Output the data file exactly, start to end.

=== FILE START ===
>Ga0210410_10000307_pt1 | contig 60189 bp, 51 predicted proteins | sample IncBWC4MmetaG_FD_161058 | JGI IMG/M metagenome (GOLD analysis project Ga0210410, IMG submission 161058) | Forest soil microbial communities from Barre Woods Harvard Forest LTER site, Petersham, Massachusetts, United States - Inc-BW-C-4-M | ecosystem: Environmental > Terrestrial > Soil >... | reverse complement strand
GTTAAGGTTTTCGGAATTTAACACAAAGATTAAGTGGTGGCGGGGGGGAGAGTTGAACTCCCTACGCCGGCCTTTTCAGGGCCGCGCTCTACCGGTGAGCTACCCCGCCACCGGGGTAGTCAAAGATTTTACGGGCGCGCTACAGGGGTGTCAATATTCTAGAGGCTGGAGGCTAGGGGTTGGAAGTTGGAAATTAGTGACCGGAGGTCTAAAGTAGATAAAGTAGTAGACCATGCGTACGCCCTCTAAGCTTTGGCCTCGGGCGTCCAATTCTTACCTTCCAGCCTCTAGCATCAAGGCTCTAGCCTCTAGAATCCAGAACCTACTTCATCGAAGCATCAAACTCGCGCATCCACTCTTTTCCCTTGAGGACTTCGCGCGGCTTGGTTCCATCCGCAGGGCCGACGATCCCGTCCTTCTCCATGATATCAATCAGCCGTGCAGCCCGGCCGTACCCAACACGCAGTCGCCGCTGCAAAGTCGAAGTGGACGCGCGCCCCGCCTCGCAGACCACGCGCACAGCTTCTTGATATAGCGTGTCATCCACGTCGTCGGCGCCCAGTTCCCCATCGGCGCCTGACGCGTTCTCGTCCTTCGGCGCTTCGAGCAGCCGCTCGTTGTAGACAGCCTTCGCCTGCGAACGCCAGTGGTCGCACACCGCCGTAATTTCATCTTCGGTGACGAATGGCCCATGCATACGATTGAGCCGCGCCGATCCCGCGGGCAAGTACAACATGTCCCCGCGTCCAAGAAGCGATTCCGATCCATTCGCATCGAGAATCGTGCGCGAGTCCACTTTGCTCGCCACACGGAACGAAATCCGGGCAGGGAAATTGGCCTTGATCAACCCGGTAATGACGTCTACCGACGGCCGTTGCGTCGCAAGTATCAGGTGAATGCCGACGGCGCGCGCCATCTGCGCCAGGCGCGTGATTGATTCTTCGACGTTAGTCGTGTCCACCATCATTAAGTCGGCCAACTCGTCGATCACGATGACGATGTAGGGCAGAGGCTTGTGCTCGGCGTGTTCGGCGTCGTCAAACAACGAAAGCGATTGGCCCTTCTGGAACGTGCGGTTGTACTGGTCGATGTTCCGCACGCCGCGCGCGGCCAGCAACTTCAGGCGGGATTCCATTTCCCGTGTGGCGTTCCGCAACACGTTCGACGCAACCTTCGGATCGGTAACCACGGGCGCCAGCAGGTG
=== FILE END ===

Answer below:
>Ga0210410_10000307_pt1 | contig 60189 bp, 51 predicted proteins | sample IncBWC4MmetaG_FD_161058 | JGI IMG/M metagenome (GOLD analysis project Ga0210410, IMG submission 161058) | Forest soil microbial communities from Barre Woods Harvard Forest LTER site, Petersham, Massachusetts, United States - Inc-BW-C-4-M | ecosystem: Environmental > Terrestrial > Soil >... | reverse complement strand
GTTAAGGTTTTCGGAATTTAACACAAAGATTAAGTGGTGGCGGGGGGGAGAGTTGAACTCCCTACGCCGGCCTTTTCAGGGCCGCGCTCTACCGGTGAGCTACCCCGCCACCGGGGTAGTCAAAGATTTTACGGGCGCGCTACAGGGGTGTCAATATTCTAGAGGCTGGAGGCTAGGGGTTGGAAGTTGGAAATTAGTGACCGGAGGTCTAAAGTAGATAAAGTAGTAGACCATGCGTACGCCCTCTAAGCTTTGGCCTCGGGCGTCCAATTCTTACCTTCCAGCCTCTAGCATCAAGGCTCTAGCCTCTAGAATCCAGAACCTACTTCATCGAAGCATCAAACTCGCGCATCCACTCTTTTCCCTTGAGGACTTCGCGCGGCTTGGTTCCATCCGCAGGGCCGACGATCCCGTCCTTCTCCATGATATCAATCAGCCGTGCAGCCCGGCCGTACCCAACACGCAGTCGCCGCTGCAAAGTCGAAGTGGACGCGCGCCCCGCCTCGCAGACCACGCGCACAGCTTCTTGATATAGCGTGTCATCCACGTCGTCGGCGCCCAGTTCCCCATCGGCGCCTGACGCGTTCTCGTCCTTCGGCGCTTCGAGCAGCCGCTCGTTGTAGACAGCCTTCGCCTGCGAACGCCAGTGGTCGCACACCGCCGTAATTTCATCTTCGGTGACGAATGGCCCATGCATACGATTGAGCCGCGCCGATCCCGCGGGCAAGTACAACATGTCCCCGCGTCCAAGAAGCGATTCCGATCCATTCGCATCGAGAATCGTGCGCGAGTCCACTTTGCTCGCCACACGGAACGAAATCCGGGCAGGGAAATTGGCCTTGATCAACCCGGTAATGACGTCTACCGACGGCCGTTGCGTCGCAAGTATCAGGTGAATGCCGACGGCGCGCGCCATCTGCGCCAGGCGCGTGATTGATTCTTCGACGTTAGTCGTGTCCACCATCATTAAGTCGGCCAACTCGTCGATCACGATGACGATGTAGGGCAGAGGCTTGTGCTCGGCGTGTTCGGCGTCGTCAAACAACGAAAGCGATTGGCCCTTCTGGAACGTGCGGTTGTACTGGTCGATGTTCCGCACGCCGCGCGCGGCCAGCAACTTCAGGCGGGATTCCATTTCCCGTGTGGCGTTCCGCAACACGTTCGACGCAACCTTCGGATCGGTAACCACGGGCGCCAGCAGGTG